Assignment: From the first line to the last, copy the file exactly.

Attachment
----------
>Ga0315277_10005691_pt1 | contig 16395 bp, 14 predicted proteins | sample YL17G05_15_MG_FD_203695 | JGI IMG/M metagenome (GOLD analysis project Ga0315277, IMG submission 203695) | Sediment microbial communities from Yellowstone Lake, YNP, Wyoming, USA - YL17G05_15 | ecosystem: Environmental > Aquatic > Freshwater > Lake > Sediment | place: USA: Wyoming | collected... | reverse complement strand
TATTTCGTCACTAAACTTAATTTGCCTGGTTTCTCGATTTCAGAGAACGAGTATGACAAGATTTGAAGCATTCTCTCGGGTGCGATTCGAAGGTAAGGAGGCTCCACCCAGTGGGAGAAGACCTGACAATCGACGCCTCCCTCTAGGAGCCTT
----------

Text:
>Ga0315277_10005691_pt1 | contig 16395 bp, 14 predicted proteins | sample YL17G05_15_MG_FD_203695 | JGI IMG/M metagenome (GOLD analysis project Ga0315277, IMG submission 203695) | Sediment microbial communities from Yellowstone Lake, YNP, Wyoming, USA - YL17G05_15 | ecosystem: Environmental > Aquatic > Freshwater > Lake > Sediment | place: USA: Wyoming | collected... | reverse complement strand
TATTTCGTCACTAAACTTAATTTGCCTGGTTTCTCGATTTCAGAGAACGAGTATGACAAGATTTGAAGCATTCTCTCGGGTGCGATTCGAAGGTAAGGAGGCTCCACCCAGTGGGAGAAGACCTGACAATCGACGCCTCCCTCTAGGAGCCTT